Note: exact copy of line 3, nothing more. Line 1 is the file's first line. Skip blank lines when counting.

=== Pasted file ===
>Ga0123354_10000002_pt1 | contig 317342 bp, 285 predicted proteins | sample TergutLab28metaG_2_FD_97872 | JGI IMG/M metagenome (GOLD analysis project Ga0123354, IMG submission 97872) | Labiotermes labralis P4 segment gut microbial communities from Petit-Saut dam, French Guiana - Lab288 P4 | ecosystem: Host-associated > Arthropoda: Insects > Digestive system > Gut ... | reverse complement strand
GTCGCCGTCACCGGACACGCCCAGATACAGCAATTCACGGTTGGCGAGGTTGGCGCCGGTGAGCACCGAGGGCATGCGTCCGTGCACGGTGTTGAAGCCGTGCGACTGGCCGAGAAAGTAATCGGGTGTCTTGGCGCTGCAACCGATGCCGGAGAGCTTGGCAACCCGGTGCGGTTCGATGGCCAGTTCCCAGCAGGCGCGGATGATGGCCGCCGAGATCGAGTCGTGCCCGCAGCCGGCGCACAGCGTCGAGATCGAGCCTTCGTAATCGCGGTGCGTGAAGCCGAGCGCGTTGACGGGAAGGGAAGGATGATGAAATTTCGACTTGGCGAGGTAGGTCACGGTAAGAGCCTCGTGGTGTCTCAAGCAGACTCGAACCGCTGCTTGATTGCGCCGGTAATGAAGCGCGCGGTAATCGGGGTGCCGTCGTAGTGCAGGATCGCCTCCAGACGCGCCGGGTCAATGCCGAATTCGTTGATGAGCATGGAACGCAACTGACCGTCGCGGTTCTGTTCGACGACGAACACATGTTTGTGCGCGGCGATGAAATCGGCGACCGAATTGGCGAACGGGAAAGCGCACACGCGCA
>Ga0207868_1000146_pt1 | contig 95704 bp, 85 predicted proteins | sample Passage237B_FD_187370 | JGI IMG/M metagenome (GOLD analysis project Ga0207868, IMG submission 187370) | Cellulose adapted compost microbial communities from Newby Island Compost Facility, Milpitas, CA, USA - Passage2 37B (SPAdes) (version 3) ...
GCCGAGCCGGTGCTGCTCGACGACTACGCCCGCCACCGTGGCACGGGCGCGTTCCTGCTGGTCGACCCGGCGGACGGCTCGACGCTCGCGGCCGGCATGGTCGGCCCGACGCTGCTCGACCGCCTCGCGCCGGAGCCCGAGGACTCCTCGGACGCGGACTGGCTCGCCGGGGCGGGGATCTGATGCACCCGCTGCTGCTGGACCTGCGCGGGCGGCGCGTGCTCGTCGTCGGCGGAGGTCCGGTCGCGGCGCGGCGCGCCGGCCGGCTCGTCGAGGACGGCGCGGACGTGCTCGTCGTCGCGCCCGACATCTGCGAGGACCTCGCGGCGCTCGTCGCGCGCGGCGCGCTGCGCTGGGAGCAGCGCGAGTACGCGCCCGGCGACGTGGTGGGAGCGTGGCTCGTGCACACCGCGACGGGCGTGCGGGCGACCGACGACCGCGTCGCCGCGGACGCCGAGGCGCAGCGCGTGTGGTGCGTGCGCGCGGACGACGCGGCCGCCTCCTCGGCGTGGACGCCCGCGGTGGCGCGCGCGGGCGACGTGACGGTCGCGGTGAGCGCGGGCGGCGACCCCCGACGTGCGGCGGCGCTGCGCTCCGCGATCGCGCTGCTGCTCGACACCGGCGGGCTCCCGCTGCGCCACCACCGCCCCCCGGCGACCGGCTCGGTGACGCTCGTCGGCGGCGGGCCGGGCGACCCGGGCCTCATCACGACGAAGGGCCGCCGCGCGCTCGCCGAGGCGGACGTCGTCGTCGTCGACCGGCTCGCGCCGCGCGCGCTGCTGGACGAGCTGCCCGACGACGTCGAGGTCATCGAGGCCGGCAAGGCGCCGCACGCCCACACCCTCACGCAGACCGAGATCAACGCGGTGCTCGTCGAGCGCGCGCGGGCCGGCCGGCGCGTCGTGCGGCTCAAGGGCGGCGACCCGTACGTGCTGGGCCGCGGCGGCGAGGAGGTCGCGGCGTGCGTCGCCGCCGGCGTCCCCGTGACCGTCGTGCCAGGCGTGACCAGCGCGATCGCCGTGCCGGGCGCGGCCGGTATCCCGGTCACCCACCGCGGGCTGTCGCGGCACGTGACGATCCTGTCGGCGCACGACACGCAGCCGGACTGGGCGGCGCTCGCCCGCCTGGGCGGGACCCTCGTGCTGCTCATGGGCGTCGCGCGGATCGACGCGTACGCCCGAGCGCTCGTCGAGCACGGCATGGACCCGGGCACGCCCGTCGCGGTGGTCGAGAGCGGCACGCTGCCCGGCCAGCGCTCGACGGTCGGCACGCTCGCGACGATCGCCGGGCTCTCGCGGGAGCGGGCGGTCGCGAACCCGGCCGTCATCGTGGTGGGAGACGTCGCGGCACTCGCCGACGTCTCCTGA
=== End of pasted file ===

>Ga0207868_1000146_pt1 | contig 95704 bp, 85 predicted proteins | sample Passage237B_FD_187370 | JGI IMG/M metagenome (GOLD analysis project Ga0207868, IMG submission 187370) | Cellulose adapted compost microbial communities from Newby Island Compost Facility, Milpitas, CA, USA - Passage2 37B (SPAdes) (version 3) ...